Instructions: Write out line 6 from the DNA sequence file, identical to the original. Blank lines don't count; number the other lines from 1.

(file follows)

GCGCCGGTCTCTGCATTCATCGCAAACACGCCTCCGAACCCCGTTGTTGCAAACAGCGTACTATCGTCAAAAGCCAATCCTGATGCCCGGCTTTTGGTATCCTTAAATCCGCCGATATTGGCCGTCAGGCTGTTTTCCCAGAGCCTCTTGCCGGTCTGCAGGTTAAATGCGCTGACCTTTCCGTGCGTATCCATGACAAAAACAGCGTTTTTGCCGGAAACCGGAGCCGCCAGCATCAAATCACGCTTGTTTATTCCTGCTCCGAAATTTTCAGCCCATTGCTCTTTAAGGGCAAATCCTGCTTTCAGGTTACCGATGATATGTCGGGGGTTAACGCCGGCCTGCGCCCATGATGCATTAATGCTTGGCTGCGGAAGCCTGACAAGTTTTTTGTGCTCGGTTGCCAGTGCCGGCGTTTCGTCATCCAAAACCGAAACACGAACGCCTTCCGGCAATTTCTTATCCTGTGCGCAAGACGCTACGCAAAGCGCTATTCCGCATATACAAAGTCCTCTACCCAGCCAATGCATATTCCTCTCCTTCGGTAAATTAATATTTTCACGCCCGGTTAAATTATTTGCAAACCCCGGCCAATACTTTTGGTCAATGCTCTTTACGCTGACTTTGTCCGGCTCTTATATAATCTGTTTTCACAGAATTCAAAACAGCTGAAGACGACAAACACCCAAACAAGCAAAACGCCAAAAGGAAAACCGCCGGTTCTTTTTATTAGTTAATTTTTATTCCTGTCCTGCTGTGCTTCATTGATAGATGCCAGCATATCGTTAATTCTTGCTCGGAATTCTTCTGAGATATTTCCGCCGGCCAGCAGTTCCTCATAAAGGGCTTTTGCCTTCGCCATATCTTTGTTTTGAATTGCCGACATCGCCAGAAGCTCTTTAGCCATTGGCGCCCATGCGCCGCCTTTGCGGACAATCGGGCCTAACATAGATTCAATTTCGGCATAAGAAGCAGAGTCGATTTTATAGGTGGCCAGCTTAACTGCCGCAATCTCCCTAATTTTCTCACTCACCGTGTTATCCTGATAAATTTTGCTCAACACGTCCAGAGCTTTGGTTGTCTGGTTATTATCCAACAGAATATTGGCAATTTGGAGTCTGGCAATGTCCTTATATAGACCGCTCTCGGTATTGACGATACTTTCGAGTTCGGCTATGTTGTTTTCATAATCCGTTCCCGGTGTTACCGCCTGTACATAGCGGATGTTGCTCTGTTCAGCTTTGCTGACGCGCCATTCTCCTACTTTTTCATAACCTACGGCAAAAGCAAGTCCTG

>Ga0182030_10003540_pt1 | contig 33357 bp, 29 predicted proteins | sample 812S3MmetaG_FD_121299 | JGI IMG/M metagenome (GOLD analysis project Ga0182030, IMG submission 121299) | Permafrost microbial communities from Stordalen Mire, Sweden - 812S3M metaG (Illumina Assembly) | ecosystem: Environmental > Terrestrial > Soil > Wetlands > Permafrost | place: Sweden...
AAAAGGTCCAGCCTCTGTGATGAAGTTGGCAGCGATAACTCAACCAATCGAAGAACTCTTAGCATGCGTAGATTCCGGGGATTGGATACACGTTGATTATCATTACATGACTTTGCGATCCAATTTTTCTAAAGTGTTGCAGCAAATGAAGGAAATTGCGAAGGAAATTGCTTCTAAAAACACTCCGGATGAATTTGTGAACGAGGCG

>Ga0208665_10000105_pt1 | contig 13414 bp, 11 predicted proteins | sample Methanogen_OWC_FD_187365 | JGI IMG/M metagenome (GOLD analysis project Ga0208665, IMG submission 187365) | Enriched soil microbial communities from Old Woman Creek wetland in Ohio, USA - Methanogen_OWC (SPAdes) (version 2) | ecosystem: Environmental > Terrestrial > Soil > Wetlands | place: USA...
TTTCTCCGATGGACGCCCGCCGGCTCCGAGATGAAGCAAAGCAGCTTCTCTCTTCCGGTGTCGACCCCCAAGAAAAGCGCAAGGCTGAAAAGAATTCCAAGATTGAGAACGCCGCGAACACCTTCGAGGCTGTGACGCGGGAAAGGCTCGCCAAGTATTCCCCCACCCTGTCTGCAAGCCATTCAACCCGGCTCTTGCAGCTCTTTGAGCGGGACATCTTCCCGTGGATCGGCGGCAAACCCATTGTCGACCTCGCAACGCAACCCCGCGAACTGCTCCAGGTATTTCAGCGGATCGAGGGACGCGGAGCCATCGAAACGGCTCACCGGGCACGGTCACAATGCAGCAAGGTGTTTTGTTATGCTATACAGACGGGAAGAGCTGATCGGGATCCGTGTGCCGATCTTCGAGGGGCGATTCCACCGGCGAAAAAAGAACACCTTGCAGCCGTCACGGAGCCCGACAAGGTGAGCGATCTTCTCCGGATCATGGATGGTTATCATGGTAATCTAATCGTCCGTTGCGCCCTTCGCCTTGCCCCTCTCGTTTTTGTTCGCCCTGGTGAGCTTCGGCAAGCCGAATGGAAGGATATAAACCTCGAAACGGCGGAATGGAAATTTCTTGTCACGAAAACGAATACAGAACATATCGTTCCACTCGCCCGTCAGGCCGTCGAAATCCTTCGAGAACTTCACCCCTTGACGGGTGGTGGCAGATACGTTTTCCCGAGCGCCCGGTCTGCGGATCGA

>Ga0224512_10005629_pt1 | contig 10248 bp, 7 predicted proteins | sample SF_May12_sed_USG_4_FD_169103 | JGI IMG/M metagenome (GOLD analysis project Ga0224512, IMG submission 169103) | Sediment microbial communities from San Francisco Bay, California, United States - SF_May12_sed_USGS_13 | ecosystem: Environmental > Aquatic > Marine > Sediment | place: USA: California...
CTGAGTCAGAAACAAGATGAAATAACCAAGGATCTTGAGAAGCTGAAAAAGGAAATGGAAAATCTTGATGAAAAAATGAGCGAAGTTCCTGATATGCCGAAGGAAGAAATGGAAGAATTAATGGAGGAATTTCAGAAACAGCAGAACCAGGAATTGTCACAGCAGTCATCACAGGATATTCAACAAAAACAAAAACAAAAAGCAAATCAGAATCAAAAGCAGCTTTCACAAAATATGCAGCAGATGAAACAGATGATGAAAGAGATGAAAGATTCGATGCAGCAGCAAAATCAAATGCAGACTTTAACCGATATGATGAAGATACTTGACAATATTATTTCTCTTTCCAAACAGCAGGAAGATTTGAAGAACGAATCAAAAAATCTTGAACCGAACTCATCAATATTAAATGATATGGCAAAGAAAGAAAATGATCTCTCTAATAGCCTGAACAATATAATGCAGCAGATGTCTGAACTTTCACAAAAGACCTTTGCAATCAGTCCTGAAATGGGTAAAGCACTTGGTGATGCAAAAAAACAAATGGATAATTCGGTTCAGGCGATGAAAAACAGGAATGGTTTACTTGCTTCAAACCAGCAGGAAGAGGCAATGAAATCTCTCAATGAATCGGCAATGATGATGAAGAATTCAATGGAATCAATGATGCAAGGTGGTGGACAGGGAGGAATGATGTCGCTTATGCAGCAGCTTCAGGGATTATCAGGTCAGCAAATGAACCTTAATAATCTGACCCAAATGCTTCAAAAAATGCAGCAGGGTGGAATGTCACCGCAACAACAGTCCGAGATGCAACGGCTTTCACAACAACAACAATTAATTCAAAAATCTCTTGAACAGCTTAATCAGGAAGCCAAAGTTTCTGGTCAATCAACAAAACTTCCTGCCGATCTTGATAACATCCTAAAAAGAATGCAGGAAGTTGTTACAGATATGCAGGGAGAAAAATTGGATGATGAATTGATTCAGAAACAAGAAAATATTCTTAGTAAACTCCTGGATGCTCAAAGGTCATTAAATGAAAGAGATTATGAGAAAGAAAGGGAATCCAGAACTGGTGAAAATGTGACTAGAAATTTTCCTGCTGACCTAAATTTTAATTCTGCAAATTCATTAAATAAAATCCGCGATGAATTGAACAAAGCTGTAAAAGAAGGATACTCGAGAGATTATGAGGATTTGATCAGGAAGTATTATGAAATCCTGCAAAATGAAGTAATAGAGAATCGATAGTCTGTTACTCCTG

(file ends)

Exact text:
>Ga0224512_10005629_pt1 | contig 10248 bp, 7 predicted proteins | sample SF_May12_sed_USG_4_FD_169103 | JGI IMG/M metagenome (GOLD analysis project Ga0224512, IMG submission 169103) | Sediment microbial communities from San Francisco Bay, California, United States - SF_May12_sed_USGS_13 | ecosystem: Environmental > Aquatic > Marine > Sediment | place: USA: California...